Bone and Joint Institute

Title

Inter-instrument reliability and agreement of fitbit charge measurements of heart rate and activity at rest, during the modified Canadian aerobic fitness test, and in recovery

Document Type

Article

Publication Date

6-1-2019

Journal

Physiotherapy Canada

Volume

71

Issue

3

First Page

197

Last Page

206

URL with Digital Object Identifier

10.3138/ptc.2018-25

Abstract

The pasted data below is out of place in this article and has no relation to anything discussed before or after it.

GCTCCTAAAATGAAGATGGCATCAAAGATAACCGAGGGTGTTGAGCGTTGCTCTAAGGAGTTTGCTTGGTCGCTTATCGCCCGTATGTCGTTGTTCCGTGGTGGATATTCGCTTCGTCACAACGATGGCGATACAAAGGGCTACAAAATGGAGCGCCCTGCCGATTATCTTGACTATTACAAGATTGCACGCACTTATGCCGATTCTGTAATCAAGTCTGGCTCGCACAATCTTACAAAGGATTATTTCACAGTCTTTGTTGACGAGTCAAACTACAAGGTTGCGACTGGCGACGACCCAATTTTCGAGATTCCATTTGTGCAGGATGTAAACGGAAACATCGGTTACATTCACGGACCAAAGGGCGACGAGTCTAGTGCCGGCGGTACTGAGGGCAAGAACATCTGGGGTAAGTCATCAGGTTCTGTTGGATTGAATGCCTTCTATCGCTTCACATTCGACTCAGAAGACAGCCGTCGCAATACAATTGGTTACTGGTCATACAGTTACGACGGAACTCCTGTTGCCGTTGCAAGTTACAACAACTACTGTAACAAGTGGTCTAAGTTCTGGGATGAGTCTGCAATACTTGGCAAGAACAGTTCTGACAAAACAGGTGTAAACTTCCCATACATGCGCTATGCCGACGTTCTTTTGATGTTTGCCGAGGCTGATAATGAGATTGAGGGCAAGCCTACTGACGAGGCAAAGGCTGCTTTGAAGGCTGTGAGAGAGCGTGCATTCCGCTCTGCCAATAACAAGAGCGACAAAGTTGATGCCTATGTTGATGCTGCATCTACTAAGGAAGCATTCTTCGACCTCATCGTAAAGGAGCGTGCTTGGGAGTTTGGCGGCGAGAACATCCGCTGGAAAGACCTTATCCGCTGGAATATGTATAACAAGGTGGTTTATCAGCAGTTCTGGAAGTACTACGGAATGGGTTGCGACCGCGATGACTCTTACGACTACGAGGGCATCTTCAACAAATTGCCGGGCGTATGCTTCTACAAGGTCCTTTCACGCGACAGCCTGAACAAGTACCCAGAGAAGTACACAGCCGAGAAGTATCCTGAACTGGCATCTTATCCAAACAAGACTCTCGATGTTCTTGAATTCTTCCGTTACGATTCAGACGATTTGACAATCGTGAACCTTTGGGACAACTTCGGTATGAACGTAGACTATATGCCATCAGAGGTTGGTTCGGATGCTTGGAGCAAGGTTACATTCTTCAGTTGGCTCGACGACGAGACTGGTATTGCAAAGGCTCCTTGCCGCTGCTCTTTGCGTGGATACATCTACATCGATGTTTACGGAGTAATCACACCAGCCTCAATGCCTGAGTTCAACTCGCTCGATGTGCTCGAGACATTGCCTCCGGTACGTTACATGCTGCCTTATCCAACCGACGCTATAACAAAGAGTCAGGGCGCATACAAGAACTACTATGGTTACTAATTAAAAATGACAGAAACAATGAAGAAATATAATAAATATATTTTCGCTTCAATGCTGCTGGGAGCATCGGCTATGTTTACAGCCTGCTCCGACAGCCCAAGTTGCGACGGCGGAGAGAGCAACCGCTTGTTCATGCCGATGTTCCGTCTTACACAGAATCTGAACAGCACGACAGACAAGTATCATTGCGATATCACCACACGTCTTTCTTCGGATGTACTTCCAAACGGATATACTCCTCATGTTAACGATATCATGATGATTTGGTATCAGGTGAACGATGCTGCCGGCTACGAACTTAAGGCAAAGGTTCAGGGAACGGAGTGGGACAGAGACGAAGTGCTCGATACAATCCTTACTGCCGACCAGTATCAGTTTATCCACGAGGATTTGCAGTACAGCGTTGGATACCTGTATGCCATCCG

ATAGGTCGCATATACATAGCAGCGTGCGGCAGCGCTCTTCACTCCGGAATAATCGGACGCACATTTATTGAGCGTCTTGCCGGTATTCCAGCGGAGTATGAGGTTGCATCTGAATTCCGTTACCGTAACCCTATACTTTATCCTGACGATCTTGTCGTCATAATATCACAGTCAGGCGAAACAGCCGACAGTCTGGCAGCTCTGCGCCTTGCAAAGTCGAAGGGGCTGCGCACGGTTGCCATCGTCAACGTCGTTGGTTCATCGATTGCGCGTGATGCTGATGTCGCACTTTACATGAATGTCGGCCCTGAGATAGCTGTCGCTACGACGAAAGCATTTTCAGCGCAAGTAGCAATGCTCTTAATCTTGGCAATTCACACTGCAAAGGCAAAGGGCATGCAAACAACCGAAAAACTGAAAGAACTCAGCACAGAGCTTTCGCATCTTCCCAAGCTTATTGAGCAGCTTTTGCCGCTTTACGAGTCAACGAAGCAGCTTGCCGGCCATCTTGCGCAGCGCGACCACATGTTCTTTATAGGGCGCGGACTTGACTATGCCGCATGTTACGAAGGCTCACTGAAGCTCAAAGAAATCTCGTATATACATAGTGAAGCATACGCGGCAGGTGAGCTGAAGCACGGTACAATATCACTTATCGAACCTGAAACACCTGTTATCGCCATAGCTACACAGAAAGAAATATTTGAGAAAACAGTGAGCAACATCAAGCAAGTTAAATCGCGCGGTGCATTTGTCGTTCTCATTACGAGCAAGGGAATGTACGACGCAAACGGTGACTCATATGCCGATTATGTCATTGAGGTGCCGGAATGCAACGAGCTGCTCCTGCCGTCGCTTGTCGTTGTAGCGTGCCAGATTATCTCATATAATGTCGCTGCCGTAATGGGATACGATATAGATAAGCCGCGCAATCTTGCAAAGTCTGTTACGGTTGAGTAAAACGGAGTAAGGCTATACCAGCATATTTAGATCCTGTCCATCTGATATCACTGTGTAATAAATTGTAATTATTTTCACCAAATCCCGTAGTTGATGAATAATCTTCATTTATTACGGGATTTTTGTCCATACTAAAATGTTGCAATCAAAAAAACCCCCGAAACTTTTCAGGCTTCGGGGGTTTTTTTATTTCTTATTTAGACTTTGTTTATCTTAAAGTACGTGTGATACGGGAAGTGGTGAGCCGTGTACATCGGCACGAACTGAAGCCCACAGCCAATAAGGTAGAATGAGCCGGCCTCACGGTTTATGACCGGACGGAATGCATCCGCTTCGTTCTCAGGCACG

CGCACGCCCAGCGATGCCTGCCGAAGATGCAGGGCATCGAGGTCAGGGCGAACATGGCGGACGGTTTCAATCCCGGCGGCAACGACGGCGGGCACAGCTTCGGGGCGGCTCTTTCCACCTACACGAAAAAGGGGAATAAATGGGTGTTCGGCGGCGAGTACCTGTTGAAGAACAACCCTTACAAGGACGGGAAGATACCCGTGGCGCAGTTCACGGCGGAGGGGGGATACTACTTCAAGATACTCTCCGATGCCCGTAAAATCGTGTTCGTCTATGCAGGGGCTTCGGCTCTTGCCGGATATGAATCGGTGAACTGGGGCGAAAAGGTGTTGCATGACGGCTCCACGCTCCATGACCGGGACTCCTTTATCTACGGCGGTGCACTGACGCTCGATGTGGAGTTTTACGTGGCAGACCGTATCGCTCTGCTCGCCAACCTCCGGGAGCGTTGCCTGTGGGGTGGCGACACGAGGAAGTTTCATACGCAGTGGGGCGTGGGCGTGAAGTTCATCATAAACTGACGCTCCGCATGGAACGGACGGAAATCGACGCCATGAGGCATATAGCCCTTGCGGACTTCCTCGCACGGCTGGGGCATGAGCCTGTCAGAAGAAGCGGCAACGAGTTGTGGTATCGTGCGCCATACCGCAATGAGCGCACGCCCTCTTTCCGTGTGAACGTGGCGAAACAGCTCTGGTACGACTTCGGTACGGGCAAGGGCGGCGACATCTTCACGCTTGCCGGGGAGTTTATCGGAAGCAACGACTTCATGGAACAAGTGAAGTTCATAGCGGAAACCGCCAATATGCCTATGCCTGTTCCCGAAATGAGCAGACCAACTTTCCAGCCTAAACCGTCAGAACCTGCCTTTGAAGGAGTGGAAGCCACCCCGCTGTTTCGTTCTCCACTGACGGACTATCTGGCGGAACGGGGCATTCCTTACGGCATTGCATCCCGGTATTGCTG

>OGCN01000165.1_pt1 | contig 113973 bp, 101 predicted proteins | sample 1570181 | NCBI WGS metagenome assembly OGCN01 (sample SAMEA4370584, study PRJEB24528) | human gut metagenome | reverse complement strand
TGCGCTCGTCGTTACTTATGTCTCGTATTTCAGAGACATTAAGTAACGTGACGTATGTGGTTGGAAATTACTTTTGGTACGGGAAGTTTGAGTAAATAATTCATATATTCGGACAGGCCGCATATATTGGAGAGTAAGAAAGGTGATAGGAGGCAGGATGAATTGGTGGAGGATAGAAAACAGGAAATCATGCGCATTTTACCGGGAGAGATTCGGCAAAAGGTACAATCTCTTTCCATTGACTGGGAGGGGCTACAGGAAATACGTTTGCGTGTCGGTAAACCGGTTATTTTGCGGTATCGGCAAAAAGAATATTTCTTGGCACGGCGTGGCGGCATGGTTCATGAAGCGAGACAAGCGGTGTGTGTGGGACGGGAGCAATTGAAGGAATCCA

© 2019, University of Toronto Press Inc.. All rights reserved. Purpose: We determined the inter-instrument reliability and agreement parameters of the Fitbit Charge Heart Rate (Charge HR) device during three phases: rest, modified Canadian Aerobic Fitness Test (mCAFT), and recovery. Method: We recruited 60 participants for this cross-sectional measurement study using convenience and snowball sampling approaches. The performance of the Charge HR was assessed throughout the rest, mCAFT, and recovery phases. To establish inter-instrument reliability, the Charge HR variables – heart rate, steps taken, and energy expenditures – were compared with those for two other devices: the Zephyr BioHarness (ZB) for heart rate and the Fitbit One for steps taken and energy expenditure. Measurements were recorded every 30 seconds. Results: At rest, the inter-instrument intra-class correlation coefficient (ICC) (standard error of measurement [SEM]) for the Charge HR versus the ZB was > 0.97 (range, min–max, 1.02–1.32). During the mCAFT and in recovery, the ICCs (SEMs) for the Charge HR and the ZB were > 0.89 (range, min–max, 1.30–3.98) and > 0.68 (range, min–max, 3.58–8.35), respectively. During the mCAFT only, the number of steps taken and the energy expenditure recorded by the Charge HR and the Fitbit One displayed ICCs (SEMs) of 0.97 (83.00) and 0.77 (14.70), respectively. The average agreement differences in heart rate in this pair-wise device comparison indicated mean differences of –0.20, 4.00, and 1.00 beats per minute at rest, during the mCAFT, and in recovery, respectively. Conclusions: The Charge HR heart rate variable demonstrated excellent inter-instrument reliability compared with the ZB and provided good levels of agreement. The steps taken and energy expenditure variables displayed excellent reliability measures between Charge HR and Fitbit One. Our findings may be used to capture field-based wireless measures of heart rate in various phases and provide information about possibly using the Charge HR and ZB devices interchangeably.

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